Business culture in Russia is very much under initial development, and market mechanisms only start to take over nepotism and “gang” mentality of the 90-s. So I had way more nightmare clients than I would like to remember.
And over the course of the years, I put together some methods to recognize them and avoid them, and if I can’t avoid them - deal with them.
And now I am presenting them to you.
Before we will dive into my methods, let's define the main traits of a nightmare client. Who is he or she?
Well, first of all, the nightmare client is the person who has too much free time.
Because for them, time is not something of a value. And if they don’t value their own time, guess where do your time will be for them?
Secondly, nightmare client is the one, that thinks, that since he or she paid you money they own you. And you should answer any and every whim.
Well, that is I hope self-explanatory. Nobody owns your time even if they paid for it. Otherwise, it is a temporary slavery.
Thirdly, nightmare client is the one, that thinks that tries to interfere in your process.
Imagine a person who is trying to climb an electricity transmission tower to control or help the worker to install wires. Sounds ridiculous, right? Why should it be any different in any other profession?
For me, those are the main traits of the nightmare client. There are others of course - but there is no reason to describe them all in a blog post.
So, first of all, how to avoid them?
The first “tell” that can be noticed when approaching, is when this new “client” starts to message you, or phone way out of standard working hours. There are exceptions to that, for example, if he or she lives In another time belt, but the tell is pretty solid.
Second such tell is when the client starts to wiggle on the meetings delaying the money question and wanting to know everything about you. To some extent, it's a normal practice, but if it happens beyond initial pitch and getting to know each other phase - then we will highly likely have a case of a nightmare client.
Third, tell is when the client tries to establish “authority” by immediately applying psychological pressure on you. Almost always it's subtle, but sometimes its obvious to the point of comedy. He can even say “I’m the boss here”
For me, such phrase is a signal to jump off that boat right away.
Fourth tell is a bit trickier. At times, the client will try to disguise his intentions by constantly complaining that your work is not good enough. And when asked what's wrong, the will just say “I feel this way”, or even worse, they will present some evidence. But this evidence will have some shifting criteria. I had such situation when we were doing a side job shooting a promo for a tech firm, and one moment they wanted the video to be “more dynamic” and second later “it has too much action in it lets reduce it”. And of course as a reference they used was a multi-million Nike advert, while paying a hundred times less. Typical.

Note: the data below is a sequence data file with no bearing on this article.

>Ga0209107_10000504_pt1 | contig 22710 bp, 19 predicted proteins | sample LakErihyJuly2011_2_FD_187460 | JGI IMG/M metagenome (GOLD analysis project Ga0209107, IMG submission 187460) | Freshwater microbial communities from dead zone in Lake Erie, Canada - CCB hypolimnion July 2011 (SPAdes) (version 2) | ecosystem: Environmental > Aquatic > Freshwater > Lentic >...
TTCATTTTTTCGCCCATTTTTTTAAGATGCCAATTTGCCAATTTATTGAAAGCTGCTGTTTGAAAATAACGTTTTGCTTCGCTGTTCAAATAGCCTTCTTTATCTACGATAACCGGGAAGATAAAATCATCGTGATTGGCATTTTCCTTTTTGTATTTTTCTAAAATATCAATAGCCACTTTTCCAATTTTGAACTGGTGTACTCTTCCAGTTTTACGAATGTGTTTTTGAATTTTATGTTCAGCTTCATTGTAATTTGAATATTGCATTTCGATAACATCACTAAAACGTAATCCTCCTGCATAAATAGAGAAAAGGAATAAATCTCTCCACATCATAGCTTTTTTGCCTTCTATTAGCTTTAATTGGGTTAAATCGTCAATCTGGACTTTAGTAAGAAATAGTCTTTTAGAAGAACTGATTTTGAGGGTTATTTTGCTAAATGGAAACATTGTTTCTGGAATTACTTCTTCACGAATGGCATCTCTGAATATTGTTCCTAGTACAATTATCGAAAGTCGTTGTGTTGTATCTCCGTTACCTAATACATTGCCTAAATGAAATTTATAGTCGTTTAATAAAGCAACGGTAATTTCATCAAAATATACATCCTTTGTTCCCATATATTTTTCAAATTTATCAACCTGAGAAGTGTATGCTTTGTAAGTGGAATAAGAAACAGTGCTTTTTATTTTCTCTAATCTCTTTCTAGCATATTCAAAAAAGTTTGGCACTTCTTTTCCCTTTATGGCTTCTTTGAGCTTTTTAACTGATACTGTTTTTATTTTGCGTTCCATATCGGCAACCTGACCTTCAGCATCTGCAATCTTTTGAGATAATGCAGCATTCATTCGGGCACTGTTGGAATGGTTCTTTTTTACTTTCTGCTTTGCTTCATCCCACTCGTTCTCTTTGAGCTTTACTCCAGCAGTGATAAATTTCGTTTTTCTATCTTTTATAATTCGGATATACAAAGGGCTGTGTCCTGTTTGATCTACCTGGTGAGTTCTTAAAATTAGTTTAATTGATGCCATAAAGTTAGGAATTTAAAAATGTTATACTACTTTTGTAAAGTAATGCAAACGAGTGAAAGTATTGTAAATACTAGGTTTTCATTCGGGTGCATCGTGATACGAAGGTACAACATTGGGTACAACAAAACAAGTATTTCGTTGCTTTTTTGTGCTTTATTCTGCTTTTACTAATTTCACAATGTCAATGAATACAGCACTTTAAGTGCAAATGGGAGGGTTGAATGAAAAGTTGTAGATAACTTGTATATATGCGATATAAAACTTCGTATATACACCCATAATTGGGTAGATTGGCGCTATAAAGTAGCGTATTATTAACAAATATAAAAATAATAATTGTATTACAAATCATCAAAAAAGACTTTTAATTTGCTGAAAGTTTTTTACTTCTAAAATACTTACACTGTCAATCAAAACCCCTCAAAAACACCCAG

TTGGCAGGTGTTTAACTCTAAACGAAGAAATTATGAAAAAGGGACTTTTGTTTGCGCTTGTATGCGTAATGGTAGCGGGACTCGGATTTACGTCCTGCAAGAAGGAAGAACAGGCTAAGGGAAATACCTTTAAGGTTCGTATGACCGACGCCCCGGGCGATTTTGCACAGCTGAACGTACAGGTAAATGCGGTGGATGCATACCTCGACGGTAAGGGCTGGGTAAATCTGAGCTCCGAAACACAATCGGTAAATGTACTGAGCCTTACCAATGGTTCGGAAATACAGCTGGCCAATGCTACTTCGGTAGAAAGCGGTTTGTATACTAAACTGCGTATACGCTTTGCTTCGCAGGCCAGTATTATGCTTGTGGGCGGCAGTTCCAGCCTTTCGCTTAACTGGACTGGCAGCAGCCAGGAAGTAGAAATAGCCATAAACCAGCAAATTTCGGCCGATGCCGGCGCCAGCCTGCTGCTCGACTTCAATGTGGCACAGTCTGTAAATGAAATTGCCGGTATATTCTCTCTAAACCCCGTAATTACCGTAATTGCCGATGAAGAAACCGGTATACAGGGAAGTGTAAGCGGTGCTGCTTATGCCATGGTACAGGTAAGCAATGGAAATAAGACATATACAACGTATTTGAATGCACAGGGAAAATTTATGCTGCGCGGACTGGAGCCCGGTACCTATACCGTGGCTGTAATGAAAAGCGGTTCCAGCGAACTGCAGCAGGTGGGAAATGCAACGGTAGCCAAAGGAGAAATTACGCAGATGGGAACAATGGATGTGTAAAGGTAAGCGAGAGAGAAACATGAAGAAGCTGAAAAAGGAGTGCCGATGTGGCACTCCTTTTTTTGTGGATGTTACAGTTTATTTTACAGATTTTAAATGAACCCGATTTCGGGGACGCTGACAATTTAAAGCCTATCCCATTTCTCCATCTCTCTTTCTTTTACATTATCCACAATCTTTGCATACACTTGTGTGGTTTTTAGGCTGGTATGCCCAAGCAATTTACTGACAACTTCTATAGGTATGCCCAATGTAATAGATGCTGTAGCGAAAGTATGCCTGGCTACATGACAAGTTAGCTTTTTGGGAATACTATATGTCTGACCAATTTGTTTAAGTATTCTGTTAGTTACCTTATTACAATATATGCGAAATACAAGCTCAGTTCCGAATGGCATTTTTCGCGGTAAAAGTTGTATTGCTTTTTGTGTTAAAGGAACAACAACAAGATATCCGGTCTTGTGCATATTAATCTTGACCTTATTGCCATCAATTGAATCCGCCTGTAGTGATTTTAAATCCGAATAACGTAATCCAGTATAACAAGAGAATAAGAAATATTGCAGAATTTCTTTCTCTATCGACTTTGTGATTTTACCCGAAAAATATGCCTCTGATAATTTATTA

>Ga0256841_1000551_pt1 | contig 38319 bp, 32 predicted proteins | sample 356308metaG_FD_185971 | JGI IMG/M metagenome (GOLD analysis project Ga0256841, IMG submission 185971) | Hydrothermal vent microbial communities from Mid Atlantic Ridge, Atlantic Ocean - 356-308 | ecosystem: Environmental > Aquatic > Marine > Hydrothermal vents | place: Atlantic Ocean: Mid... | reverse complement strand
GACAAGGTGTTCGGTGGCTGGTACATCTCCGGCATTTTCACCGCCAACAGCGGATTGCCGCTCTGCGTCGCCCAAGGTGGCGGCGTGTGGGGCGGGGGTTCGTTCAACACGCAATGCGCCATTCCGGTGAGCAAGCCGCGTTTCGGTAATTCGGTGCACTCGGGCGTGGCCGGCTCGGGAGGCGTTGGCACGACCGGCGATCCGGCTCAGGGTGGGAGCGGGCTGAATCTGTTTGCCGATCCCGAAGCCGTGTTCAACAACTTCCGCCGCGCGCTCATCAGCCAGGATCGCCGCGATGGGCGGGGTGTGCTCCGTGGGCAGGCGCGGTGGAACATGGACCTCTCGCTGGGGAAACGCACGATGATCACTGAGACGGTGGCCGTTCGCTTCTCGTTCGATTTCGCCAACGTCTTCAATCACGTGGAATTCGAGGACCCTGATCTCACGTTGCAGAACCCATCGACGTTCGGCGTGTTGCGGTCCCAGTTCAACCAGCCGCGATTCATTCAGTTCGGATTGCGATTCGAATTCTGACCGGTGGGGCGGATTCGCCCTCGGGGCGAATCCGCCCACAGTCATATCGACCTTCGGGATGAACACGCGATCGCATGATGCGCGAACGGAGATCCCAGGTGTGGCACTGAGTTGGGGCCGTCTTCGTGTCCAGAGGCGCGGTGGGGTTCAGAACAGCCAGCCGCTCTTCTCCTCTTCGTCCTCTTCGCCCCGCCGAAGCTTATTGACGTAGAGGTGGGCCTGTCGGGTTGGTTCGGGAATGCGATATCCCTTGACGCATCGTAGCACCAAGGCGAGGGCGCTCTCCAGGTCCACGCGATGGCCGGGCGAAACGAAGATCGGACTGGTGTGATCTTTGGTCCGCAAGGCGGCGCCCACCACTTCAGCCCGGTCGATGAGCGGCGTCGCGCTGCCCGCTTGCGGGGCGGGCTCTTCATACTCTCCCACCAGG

So we established that.
Let's say that you for some reason you can’t avoid such clients. What can you do?
There are certain things you can do to “disarm” them.
- Be 200% prepared. It's better to overdo some work, but be ready to answer any and every of their question.
- Present strong. When you go for a meeting, you should subconsciously know, that you have done your best for given time and resources. This type of clients likes to exploit doubts. Don’t give them such an opportunity. Don’t second guess your work!
- Build up your own examples and evidence. Just make a separate file that will be used only to combat their examples.
- Use your reputation as a shield. Present cases that you already did.
- Cancel the meeting if you are not ready. Be fully responsible for it.
- Come to a presentation in greater numbers than your client does. Don’t let him apply pressure on you.
Most importantly don’t let them exploit your weaknesses! If you are a shy and introvert person (like I was before) then let someone else from your team handle the questions from the client.
If you feel anxious when someone watches over your shoulder, be open about it! Make them feel uncomfortable for applying pressure on you.
Don't let them judge you on incomplete work. Be very open and very straight about your process, milestones and goals. Present it a straight line with no place for sudden turns.
Use your reputation! Use cases! But use only those that have a direct connection with what you are doing.
(I will talk about building the reputation in another post in great detail)